Sturdy, reliable relationships have been at the core of price formation in the natural gas and bulk power markets since the open access era began.
In the 1980s and 1990s, market participants relied upon the verbal representations provided by price reporting agencies (PRAs) that information about specific transactions would not be disclosed. This was especially important at less liquid locations on the gas and power grids.
A complex set of personal relationships arose to support the business goals of PRAs. Some firms and individuals were willing to provide transactional information for indexes, and some wanted a broad picture of the market in return.
That kind of request could frequently be accommodated, within limits. I did my best to honor confidentiality while publishing accurate, unbiased indexes and still telling the story of market moves – which could be volatile – to our paying subscribers on a daily basis.
Changes in communications technology, along with the FERC policy statements of 2003-2005, have made the two-way, personal, daily exchange of information obsolete. The current regime under which market participants provide data from their mid- and back offices works precisely as designed.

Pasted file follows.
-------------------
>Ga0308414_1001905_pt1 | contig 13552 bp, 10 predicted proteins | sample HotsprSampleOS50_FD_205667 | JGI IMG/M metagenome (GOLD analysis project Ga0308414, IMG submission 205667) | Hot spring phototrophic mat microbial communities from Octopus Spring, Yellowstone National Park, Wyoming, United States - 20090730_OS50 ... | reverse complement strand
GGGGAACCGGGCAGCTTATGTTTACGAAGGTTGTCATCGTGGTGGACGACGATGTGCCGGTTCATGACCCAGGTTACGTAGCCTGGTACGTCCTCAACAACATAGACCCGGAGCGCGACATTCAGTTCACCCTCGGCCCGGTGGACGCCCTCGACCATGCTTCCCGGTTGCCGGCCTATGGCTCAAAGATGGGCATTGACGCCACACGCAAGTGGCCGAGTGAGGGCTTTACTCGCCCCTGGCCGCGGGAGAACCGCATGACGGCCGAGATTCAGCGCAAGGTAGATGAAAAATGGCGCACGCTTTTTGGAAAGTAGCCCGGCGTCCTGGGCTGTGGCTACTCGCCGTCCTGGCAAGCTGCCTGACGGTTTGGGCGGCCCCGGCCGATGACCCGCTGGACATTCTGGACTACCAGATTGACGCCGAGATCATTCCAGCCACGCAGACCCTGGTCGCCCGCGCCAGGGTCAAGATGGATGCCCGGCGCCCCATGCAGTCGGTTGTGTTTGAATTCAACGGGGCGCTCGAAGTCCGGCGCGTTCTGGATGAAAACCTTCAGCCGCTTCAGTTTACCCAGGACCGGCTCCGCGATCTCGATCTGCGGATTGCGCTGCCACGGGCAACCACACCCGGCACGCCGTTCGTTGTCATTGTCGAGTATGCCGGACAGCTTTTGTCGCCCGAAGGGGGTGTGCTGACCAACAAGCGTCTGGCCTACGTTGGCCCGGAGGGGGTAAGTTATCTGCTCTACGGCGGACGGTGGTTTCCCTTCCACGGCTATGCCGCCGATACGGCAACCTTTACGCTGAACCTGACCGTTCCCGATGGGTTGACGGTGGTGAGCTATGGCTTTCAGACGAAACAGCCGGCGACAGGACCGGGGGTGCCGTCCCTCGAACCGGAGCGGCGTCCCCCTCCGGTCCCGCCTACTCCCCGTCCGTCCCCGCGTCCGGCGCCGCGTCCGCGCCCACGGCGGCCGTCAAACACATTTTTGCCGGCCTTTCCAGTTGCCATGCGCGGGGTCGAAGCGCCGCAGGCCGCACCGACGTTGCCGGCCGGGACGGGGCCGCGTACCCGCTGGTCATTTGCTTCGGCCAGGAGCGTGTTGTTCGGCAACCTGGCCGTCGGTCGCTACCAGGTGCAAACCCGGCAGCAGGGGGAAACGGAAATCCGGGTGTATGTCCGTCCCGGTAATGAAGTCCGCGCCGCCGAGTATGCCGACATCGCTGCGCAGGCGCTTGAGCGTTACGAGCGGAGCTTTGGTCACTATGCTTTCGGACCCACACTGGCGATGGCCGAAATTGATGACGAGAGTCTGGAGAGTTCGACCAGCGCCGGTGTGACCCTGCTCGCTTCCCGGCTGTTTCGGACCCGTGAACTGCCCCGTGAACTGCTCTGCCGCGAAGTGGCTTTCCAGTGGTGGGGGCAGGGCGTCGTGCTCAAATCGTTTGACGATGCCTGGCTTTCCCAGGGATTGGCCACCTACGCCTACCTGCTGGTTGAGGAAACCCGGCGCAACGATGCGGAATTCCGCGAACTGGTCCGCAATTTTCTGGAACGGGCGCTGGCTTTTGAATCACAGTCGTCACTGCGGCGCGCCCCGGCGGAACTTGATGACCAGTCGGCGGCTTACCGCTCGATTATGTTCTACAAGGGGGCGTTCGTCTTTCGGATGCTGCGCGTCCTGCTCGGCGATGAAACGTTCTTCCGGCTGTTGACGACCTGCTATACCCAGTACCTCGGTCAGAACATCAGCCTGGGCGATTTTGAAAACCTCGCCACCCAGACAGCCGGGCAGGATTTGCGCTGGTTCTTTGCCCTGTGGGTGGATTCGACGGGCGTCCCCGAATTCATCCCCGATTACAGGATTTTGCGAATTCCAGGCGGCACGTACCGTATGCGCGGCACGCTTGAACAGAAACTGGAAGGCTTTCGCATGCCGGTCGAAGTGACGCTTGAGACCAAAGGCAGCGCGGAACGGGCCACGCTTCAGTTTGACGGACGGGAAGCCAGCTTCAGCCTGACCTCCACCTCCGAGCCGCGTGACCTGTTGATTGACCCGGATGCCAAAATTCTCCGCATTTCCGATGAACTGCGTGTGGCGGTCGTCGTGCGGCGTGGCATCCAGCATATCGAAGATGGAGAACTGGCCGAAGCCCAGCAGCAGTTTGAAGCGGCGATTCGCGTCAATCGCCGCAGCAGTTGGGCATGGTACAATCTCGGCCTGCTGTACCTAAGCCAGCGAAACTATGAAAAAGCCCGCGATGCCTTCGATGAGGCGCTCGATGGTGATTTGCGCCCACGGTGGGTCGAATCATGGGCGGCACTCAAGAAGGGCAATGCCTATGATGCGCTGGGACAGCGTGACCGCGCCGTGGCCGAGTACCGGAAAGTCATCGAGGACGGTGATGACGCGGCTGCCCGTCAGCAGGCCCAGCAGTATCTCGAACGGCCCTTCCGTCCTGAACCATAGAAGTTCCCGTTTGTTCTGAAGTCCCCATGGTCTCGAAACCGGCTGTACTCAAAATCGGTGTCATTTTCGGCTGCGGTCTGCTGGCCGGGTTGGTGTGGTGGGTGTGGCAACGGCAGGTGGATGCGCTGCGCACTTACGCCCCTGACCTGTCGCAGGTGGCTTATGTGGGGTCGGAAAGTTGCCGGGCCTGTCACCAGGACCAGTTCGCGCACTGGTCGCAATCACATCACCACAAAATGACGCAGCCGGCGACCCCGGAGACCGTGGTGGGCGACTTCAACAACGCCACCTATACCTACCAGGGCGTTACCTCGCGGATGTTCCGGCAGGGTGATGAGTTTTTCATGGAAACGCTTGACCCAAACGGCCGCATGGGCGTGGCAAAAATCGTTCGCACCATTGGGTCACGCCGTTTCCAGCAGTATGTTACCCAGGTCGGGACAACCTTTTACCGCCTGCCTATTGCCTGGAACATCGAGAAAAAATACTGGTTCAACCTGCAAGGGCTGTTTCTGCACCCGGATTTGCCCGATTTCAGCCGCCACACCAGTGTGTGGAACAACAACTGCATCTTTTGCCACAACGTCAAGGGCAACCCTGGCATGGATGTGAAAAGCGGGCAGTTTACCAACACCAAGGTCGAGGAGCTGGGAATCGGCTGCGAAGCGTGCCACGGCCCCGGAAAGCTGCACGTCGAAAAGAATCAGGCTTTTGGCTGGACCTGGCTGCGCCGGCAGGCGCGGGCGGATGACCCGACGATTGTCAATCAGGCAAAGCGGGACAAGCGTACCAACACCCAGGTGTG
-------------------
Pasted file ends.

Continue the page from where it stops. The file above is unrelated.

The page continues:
But trust is still at the core of price discovery systems for natural gas and power. Local distribution companies, utilities, marketers, merchant generators, grid operators, producers, and even FERC itself trust that we follow indexation methodologies and data handling procedures to the letter.
I manage relationships with all of these entities, and more.
People are still coming to grips with the shale revolution, where upstream developments drive investment decisions at a rapid pace.in the pipeline and LNG sectors. Clean energy has been making rapid strides over the same period.
I explain to my friends inside the Beltway the cost drivers in markets for fuel and their downstream outputs for power, LNG and end-use products. I help my sources and contacts outside of Washington understand the focus of key actors in the executive branch, Congress and among the many regulatory agencies with very specific mandates.
A grasp of every single of one of these matters will be critical as U.S. energy exports continue and global markets become bound even closer than in the past. I look forward to working with you on these issues.